April 24th, 2024

It sounds like you're going through a tough time. It's important to prioritize your well-being. Have you considered talking to your supervisor or HR about your concerns? They might be able to provide support or suggest alternatives that could alleviate some of your stress.Working on a job where you are not happy is not good for your moral. Personally I would be looking for something else. It's nothing wrong with pursuing a different job. Being happy with what you are doing will help you to give a patient the best health care that you can. I hope this helps

April 24th, 2024

I don't know where you are in your career, but if you are so miserable its time to move to a different hospital or unit, your emotional state can set up for failure or errors. Do yourself a favor and look into something different or make a lateral change. I have been a nurse for 36 yrs. For the most part I have been very happy in my career. YOU have to take care of yourself.

April 23rd, 2024

Good day. Am very sorry to hear that you are feeling stress, having anxiety while working. I have three point to highlight for you to get through these.
First, you need to invest in yourself. Getting exercise, eating right, doing something that makes you less stressful.
Secondly, one of the things that cause stressful periods for new nurses is skill mastering. You need to get comfortable trying new skills. Do be afaid to try new things. This will increase your confidence thus less stress.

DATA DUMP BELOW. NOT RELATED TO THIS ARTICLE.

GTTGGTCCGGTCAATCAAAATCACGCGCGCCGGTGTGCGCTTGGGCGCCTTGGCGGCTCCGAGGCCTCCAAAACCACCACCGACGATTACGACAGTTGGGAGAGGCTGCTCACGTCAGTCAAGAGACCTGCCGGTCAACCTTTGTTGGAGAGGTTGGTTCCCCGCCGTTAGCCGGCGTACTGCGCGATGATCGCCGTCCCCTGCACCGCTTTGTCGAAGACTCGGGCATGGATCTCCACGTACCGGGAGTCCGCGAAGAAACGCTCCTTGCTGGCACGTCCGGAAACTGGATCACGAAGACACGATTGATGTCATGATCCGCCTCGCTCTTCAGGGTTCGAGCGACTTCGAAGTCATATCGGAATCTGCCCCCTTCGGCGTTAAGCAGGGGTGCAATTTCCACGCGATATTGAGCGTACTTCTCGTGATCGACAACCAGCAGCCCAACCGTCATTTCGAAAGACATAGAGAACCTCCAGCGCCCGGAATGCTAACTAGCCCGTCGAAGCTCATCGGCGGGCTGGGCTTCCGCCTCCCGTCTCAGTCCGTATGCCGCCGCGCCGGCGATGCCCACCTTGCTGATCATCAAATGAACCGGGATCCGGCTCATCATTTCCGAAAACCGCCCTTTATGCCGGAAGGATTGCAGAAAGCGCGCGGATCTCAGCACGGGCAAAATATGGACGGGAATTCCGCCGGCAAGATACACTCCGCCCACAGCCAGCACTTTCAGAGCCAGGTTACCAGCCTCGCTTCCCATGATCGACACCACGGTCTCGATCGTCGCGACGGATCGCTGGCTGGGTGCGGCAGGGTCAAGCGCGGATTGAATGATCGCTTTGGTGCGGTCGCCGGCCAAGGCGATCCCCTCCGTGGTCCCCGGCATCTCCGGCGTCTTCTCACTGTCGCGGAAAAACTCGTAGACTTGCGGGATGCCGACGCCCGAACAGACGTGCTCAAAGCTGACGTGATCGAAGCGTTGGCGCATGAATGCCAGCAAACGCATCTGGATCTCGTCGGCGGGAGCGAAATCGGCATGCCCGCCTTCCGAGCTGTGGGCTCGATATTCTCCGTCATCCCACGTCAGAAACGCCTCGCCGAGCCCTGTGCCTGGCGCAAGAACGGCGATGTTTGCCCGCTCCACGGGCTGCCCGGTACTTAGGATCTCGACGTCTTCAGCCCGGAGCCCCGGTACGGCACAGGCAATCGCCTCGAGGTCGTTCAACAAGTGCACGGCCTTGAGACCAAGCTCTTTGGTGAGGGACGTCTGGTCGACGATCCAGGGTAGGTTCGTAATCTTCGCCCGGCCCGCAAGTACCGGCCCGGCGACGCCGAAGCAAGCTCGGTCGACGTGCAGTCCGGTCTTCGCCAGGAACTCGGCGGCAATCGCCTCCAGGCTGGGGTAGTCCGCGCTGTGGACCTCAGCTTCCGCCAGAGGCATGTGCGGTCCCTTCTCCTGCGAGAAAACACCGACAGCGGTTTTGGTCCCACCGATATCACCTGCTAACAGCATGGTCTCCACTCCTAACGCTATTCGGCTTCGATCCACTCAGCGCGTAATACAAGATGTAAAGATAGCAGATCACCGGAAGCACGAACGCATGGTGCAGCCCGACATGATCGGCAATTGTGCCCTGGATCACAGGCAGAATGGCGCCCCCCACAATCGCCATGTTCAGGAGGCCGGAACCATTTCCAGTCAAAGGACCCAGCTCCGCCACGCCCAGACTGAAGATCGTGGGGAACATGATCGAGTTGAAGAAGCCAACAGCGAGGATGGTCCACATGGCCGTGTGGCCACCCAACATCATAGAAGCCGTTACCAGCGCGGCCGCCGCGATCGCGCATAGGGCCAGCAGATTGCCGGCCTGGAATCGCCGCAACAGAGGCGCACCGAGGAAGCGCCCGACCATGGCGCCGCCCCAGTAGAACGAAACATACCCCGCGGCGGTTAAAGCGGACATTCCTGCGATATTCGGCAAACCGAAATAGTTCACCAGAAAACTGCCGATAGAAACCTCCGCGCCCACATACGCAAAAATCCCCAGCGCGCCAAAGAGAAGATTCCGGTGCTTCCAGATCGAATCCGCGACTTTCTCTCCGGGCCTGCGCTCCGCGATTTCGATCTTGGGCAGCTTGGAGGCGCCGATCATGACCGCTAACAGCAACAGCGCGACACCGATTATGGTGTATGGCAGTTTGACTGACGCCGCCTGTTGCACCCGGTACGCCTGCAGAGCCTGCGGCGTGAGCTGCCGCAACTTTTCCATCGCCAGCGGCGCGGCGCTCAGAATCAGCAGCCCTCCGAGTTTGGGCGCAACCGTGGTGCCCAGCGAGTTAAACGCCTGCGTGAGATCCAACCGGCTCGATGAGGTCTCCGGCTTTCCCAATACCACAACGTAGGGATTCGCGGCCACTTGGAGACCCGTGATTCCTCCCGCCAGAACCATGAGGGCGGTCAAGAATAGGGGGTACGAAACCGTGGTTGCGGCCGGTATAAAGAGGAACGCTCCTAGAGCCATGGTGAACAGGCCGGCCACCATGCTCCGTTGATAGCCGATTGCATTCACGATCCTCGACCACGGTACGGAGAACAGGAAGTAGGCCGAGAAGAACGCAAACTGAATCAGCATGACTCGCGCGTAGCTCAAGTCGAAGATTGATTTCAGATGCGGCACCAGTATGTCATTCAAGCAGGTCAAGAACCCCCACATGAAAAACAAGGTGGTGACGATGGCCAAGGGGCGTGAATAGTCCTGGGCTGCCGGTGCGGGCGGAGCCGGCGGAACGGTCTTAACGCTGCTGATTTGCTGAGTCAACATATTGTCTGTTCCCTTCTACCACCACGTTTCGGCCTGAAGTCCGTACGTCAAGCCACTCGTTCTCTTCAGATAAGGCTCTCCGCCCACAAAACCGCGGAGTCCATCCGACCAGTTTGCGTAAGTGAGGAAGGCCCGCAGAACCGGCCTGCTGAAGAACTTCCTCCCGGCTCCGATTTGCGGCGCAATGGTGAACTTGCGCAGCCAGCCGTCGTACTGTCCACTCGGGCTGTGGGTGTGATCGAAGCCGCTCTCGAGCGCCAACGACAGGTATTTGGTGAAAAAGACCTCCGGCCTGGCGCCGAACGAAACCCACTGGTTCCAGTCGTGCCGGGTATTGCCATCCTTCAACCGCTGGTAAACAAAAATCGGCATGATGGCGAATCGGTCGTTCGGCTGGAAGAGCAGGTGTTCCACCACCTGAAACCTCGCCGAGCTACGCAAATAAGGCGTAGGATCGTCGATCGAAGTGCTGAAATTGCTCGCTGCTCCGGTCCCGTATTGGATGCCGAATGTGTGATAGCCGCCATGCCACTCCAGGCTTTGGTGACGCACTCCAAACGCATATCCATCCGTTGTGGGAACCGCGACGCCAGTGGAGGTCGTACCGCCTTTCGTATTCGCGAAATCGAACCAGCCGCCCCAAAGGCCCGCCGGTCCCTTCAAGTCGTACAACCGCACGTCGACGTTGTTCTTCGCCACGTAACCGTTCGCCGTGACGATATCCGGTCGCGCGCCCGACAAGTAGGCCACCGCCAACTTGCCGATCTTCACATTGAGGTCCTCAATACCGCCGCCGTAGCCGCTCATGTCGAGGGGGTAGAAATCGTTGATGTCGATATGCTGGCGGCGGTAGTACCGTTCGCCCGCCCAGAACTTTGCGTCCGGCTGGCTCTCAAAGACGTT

Thirdly. management are there to micro-mange the staff, there will be days that patient to nurse ratio will be a little bit to much to hand but if you are up to date with the first and second point then you will be fine.
Good luck .

April 23rd, 2024

This is also my first year working as a nurse also. It has been hard for me too. Give yourself some grace; this is your first year. Sometimes rethinking your choice is best. You will find where you belong! You’ve made it and you have your license. Your dream still awaits.

April 23rd, 2024

Dear nurse: spread your wings and fly! There are so many options in nursing that you don't have so stay where you are and be miserable. Its not worth all of the stress that you are having, and the longer you stay, the more stressful and miserable you will be. Start looking at other nursing jobs: same day surgery, hoome health care, school nursing, psyche nursing, the sky is the limit! Don't hold yourself back, go for a new adventure!

April 23rd, 2024

I left after 6mos at my first job! It’s important you protect your license and practice in a place that feels right for you. Sometimes bosses just suck and you need to find a team that fits your vibe ¯\_(ツ)_/¯

April 23rd, 2024

Absolutely. That’s the great thing about nursing…so many settings to choose from. After 5 jobs in 5 years, I finally landed my dream job (trauma/surgical ICU), and worked there for 12 years. You didn’t say where you’re working now, but for me, taking care of 1-2 critical patients was much less stressful than 6-10 tele or med-surg patients. If you want out of inpatient altogether, there are clinics, hospice, home health…I’ve done them all. You don’t always find your niche in first job.

April 23rd, 2024

Yes. Definitely start looking for a different job. Your mental health is important. If you don't take care of yourself, how do you expect to take care of your patients and your family? Good luck!

April 23rd, 2024

If you don’t mind me asking… What type of facility are you in? RN or LPN? What specifically do you not like about your current position? Is there anything you like about it? Why nursing? Is this your first career? If not, what did you do previously? How old are you? What do you like to do for fun? I have been an RN for 20 years and have worked in many fields. Some better/worse than others. I may be able to point you in a better direction if you tell me a little more. Healthcare is tough and ever changing. Don’t give up on it yet!